More of the same.
Carrying on with a couple more little lists today. Cast your eyes downwards and you'll find out what I think were the best various compilations, artist compilations (including reissues) and un-pigeonholeable releases of 2006. That's assuming that you're interested in all this anyways...
The music on this compilation was recorded at a time of turmoil for Brazil and it comes from a handful of artists who were convinced that music could change the world. It was a noble, but doomed endeavour, but the politics (for those who don't speak Portuguese anyway) is just another facet of this joyous, celebratory music. Gal Costa's 'Sebastiana' is one of the sexiest things I've heard all year, while both versions of 'Bat Macumba' that bookend this comp (from Gilberto Gil and Os Mutantes) are the sound of the best party you've never been to. Essential stuff.
Tom Ze - Gloria (mp3)
2. The DFA Remixes Chapters One & Two (DFA/EMI)
One of those compilations that it's hard to gauge whether it's essential or inessential is this bipartite collection of all the DFA's remixes thus far. If you have them all already, it may seem a little pointless to shell out for two CDs worth of tunes that will be familiar to you, but if you don't have them, then you might struggle to be swayed into taking a chance on them. But really, this contains some of the best remixes of the last five years and works as a way of charting the progression of the most consistent production team of the nascent twenty-first century. From the wonderfully scrappy disco rework of Le Tigre's 'Deceptacon' through to their more recent, adventurous takes on Hot Chip's 'Colours' and Tiga's '(Far From) Home', it proves that The DFA are at the forefront when it comes to pushing dance music in new and exciting directions.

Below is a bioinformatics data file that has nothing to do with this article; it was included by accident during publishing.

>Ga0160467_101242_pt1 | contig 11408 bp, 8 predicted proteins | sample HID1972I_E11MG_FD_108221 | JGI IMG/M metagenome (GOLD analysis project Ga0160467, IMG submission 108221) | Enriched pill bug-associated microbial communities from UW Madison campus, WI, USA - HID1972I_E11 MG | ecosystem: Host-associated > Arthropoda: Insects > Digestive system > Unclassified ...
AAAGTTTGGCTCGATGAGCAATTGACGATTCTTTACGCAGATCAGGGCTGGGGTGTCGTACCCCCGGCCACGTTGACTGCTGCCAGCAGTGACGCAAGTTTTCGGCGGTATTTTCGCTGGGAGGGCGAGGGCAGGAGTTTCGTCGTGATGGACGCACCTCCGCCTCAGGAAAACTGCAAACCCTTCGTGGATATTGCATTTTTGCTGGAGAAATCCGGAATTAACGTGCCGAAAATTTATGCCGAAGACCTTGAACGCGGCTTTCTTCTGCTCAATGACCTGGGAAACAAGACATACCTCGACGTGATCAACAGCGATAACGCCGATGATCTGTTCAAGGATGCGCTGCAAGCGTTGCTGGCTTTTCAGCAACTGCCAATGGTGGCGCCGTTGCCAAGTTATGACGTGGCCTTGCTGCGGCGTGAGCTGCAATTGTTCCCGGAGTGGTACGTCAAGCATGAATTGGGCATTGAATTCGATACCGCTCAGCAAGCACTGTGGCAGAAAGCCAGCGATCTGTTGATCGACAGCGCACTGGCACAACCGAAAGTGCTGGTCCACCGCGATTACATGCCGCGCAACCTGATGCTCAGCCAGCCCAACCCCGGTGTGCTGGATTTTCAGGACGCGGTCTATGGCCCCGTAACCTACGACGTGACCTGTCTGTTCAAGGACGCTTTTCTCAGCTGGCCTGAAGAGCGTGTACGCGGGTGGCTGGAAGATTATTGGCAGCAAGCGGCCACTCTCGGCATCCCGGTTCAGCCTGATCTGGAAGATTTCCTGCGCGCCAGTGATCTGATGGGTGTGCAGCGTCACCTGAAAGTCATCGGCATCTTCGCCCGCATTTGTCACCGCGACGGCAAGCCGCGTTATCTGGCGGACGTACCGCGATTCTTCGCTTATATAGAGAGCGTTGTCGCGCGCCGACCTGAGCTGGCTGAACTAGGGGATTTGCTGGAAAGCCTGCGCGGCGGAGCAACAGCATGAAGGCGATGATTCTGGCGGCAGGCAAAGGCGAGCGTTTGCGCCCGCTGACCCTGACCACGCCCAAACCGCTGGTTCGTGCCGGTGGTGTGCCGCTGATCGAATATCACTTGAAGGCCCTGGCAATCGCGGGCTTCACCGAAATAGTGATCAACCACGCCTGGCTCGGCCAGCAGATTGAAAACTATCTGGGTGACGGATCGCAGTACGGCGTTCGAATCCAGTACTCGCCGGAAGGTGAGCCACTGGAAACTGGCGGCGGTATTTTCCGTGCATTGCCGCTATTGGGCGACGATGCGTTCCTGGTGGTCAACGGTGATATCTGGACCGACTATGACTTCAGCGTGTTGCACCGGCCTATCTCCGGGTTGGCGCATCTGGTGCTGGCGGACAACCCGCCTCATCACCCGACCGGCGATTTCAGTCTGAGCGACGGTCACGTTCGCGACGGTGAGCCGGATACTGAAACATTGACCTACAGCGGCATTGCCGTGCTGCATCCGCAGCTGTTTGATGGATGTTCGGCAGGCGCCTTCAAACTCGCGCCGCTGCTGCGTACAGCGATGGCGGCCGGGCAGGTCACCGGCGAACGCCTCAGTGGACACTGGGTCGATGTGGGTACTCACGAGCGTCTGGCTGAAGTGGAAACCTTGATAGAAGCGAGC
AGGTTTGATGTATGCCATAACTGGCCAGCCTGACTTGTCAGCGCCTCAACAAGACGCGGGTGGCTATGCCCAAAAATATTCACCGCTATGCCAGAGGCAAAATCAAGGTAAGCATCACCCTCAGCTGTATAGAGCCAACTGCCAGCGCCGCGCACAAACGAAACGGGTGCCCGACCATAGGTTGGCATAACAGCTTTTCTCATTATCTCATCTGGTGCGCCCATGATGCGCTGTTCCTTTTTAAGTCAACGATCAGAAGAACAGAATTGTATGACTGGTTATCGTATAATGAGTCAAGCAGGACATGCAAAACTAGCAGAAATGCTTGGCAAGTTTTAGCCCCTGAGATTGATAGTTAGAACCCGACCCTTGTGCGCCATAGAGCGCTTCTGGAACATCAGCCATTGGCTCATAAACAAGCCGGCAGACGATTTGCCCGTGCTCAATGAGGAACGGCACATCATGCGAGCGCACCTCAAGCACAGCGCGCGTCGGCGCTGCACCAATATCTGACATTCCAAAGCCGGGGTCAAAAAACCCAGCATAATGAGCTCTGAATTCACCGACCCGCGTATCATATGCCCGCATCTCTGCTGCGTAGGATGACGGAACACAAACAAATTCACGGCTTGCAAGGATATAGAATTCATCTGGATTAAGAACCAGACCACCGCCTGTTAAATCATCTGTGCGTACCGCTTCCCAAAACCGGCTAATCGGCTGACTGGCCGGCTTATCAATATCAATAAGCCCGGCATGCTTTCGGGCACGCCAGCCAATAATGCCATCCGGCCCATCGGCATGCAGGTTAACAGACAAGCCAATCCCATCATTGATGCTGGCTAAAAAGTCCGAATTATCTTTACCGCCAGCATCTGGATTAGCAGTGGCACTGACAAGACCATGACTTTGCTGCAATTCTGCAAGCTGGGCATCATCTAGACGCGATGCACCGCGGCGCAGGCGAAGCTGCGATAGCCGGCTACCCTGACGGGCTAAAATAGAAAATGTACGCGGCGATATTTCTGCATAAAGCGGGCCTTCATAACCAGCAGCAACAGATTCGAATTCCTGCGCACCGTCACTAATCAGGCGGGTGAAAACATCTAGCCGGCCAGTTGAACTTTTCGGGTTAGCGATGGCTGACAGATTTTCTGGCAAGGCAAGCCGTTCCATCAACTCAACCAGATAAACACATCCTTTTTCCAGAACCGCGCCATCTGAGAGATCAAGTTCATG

3. DC Recordings Presents Death Before Distemper (DC Recordings)
Most record labels these days subscribe to an eclectic aesthetic, but within the realm of dance music, the opposite is often the case. From the likes of Kompakt, Get Physical and Trapez, you get mostly brilliant, but occasionally quite uniform releases. With DC Recordings, that is also applicable, but after ten years in the game, J. Saul Kane's imprint has fashioned an out-there mindset amongst his handful of acts (a sound that can only be described as sci-fi disco), that it often sounds like their ploughing their own separate furrows, but gathered together, as they are here, it becomes evident that they're all working from the same distinctive blueprint. But no other label does what DC does and this remarkably consistent comp showcases that sound perfectly, with sonic adventurers like The Emperor Machine, Kelpe, White Light Circus and Padded Cell setting phasers to stun and doing so with alarming regularity. Highly recommended.
4. Faith Presents T.K. Disco: Mixed By Bill Brewster (Stateside)